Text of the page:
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Codices Sabaiticus 232 & Holy Cross 104, Jerusalem
This new and revolutionary edition of Origen’s Commentary on Matthew is based on the version in Codex Sabaiticus 232, the most important of all because, unlike the 24 codices consulted by Erich Klostermann in his standard edition of 1941, it contains not only episodic ‘passages’, but also unique flowing text. The same codex also reveals for the first time how heavily Origen’s work was used, and sometimes copied to the letter, by ancient authors. Against the prevailing opinion, Professor Panayiotis Tzamalikos incontrovertibly confirms his long-standing thesis that the Commentary on Matthew is much later than the Contra Celsum.
Origen’s detractors, both ancient and modern alike, in order to show how much of a ‘heretic’ Origen was, point the finger at a garbled, untrustworthy, and heavily interpolated Latin rendering of his De Principiis, whereas reference to his Commentary on Matthew has always been scarce, and Pamphilus’ illuminating and documented Apology for Origen is normally paid almost no attention.
The author demonstrates that, unless the correlations of Origen’s work to both Greek philosophy and subsequent Patristic literature are knowledgeably delved and brought to light, it is impossible to recognise the real Origen, which has far too little to do with current allegations concerning pivotal aspects of his thought. By means of his commentary on this Greek text, P. Tzamalikos, as he did with his previous books, casts light on the widespread and multiform miscomprehension of Origen’s fundamentals, and demonstrates that this is a terra still calling for informed and unbiased exploration.
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such a compre- hensive history which should be expected in anticipation. Aristotle University of Th essaloniki P. Tzamalikos Th essaloniki, Greece ptza@civil.auth.gr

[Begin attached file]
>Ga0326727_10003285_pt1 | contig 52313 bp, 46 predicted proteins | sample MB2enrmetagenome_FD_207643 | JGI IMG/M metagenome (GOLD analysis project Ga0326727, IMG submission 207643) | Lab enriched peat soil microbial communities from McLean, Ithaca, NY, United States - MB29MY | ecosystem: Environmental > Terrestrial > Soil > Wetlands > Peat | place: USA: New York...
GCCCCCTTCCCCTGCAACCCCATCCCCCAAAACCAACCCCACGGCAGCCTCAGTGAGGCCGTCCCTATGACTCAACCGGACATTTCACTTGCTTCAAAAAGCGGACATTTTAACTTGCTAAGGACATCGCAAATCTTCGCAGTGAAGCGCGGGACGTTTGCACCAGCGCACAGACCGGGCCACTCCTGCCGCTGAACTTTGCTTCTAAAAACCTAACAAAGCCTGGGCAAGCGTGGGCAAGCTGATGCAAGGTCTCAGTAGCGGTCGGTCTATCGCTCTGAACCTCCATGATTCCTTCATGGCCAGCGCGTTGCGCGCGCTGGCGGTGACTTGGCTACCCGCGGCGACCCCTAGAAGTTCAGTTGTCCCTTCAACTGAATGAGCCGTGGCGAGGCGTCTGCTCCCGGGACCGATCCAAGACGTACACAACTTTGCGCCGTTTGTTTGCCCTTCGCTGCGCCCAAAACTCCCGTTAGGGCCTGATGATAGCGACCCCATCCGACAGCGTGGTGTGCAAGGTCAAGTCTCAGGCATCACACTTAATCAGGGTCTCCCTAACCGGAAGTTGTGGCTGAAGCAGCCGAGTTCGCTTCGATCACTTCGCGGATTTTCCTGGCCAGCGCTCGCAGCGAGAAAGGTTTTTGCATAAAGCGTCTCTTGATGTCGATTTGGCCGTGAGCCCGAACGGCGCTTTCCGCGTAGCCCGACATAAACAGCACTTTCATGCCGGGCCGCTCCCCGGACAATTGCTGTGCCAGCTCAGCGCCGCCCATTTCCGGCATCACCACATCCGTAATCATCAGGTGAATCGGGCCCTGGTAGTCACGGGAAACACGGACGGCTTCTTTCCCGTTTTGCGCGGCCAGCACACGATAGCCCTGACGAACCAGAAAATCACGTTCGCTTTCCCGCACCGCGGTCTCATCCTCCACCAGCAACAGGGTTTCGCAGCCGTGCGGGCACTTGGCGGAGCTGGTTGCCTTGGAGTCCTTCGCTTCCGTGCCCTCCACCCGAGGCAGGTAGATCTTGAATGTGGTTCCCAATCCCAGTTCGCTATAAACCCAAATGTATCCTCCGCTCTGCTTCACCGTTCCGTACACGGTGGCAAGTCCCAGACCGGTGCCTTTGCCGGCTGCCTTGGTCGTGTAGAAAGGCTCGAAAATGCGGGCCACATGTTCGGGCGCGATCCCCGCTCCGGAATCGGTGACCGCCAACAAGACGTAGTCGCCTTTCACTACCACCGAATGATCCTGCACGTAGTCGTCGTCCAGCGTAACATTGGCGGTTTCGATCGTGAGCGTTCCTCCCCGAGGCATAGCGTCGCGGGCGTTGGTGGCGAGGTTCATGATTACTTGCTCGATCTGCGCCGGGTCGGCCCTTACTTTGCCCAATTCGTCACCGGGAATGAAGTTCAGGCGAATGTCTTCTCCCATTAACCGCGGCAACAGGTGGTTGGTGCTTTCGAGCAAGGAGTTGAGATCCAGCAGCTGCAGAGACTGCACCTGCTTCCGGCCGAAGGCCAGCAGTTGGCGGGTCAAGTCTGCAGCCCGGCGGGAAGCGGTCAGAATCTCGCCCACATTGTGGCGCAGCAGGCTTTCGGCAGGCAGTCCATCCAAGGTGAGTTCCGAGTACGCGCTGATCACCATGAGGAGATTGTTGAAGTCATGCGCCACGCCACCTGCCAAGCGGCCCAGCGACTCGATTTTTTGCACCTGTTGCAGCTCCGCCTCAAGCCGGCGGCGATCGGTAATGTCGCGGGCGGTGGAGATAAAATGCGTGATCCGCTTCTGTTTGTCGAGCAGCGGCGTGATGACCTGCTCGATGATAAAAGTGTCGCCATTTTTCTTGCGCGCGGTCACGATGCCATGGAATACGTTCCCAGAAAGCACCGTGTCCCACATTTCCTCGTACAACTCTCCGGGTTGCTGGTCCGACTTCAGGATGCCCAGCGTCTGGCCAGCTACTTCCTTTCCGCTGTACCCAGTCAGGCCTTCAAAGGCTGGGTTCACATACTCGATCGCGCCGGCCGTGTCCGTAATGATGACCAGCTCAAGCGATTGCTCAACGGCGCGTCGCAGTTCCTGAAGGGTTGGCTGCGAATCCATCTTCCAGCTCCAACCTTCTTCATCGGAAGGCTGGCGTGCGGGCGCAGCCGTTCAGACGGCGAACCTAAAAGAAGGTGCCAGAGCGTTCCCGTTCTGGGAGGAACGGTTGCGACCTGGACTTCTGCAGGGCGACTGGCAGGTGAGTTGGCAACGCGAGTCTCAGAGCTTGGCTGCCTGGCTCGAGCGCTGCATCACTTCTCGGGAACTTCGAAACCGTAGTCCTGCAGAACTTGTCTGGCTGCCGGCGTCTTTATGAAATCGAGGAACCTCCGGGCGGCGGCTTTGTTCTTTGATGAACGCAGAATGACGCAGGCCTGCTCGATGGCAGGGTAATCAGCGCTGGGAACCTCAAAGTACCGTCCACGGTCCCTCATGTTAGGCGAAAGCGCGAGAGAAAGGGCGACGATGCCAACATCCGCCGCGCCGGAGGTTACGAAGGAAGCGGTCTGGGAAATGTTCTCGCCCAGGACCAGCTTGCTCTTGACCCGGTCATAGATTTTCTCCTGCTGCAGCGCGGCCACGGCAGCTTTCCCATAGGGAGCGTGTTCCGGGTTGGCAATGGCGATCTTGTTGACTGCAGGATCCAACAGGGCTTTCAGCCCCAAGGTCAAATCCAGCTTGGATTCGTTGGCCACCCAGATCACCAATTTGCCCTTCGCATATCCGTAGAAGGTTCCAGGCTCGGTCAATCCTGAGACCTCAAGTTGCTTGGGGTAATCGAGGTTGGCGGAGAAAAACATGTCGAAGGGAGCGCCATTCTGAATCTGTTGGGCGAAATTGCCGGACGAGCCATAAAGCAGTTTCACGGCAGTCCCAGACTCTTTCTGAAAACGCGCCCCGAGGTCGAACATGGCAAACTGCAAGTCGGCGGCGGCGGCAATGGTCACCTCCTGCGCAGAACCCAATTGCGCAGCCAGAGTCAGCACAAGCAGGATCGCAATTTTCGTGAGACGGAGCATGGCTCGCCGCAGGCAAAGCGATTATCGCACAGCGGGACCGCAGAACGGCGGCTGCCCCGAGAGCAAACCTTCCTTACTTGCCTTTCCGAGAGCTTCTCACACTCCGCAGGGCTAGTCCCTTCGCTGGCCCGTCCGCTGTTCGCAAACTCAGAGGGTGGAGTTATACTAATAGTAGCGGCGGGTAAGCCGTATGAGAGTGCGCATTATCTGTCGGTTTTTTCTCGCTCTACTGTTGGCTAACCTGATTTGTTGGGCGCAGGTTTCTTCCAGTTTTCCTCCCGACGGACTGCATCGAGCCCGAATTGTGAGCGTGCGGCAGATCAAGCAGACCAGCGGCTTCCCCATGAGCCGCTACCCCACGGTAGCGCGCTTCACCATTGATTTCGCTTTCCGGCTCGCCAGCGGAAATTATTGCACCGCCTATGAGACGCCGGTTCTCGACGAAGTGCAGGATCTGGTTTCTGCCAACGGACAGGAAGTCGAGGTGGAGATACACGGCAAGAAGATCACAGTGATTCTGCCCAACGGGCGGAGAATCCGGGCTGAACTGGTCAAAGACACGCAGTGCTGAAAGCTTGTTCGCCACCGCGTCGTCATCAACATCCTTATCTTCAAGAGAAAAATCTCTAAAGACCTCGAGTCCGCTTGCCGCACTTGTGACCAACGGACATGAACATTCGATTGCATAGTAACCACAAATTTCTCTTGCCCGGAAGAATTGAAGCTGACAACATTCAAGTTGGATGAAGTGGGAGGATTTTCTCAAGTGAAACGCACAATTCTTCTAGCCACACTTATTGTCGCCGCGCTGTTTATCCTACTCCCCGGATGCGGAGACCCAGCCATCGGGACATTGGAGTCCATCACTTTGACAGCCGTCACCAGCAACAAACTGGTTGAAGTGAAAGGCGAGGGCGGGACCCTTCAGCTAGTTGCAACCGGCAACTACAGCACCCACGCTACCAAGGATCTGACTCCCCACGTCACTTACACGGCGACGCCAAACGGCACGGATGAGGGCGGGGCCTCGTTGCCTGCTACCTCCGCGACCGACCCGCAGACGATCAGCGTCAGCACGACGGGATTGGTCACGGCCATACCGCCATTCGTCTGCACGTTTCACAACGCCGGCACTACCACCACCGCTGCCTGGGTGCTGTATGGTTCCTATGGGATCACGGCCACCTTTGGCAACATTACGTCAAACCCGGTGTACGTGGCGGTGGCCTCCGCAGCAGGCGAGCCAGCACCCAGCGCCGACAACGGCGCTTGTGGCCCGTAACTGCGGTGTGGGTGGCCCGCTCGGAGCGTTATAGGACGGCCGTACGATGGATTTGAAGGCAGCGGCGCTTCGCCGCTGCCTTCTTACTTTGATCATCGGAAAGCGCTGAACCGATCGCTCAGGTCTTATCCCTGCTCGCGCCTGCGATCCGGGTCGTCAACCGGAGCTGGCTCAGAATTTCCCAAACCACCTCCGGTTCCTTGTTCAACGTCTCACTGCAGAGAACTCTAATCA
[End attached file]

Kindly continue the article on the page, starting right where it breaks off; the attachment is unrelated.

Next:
In: Vigiliae Christianae
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Origen: Philosophy of History & Eschatology TZAMALIKOS_F1_i-iv_NEW.indd i 2/16/2007 9:32:54 AM Supplements to Vigiliae Christianae Formerly Philosophia Patrum Editors J. den Boeft – J. van Oort – W.L. Petersen – D.T. Runia J.C.M. van Winden – C. Scholten VOLUME 85 TZAMALIKOS_F1_i

In: Origen: Philosophy of History & Eschatology
Monastic Life, Greek Paideia, and Origenism in the Sixth Century
This is a critical analysis of texts included in Codex 573 (ninth century, Monastery of Metamorphosis, Meteora, Greece), which are published along with the present volume, in the same series. The Codex, entitled ‘The Book of Monk Cassian the Roman’, reveals a sixth-century heretofore unknown intellectual, namely, Cassian the Sabaite, native of Scythopolis, being its real author. By means of Medieval forgery, he has been eclipsed by a figment currently known as ‘John Cassian of Marseilles’, native of Scythia. Exploration reveals critical aspects of the interplay between Hellenism and Christianity, the Origenism and pseudo-Origenism of the sixth century, and Christian influence upon Neoplatonism in Late Antiquity. Cassian the Sabaite is probably the last great representative of a prolonged fruitful autumn of Late Antique Christian scholarship, who saw Hellenism as a treasured patrimony to draw on, rather than as a demon to be exorcised -which resulted in his ‘second death’(Rev. 2,11). Two edition volumes are now being published along with the present monograph. One, A Newly Discovered Greek Father, Cassian the Sabaite Eclipsed by John Cassian of Marseilles (folia 1r-118v). Two, An Ancient Commentary on the Book of Revelation: A Critical Edition of the Scholia in Apocalypsin. These Scholia were falsely attributed to Origen a century ago, but their real author is Cassian the Sabaite mainly drawing on a lost commentary on the Apocalypse by Didymus the Blind, as well as on Origen, Theodoret, Clement of Alexandria, Irenaeus, and others (folia 210v-290r).
Cassian the Sabaite eclipsed by John Cassian of Marseilles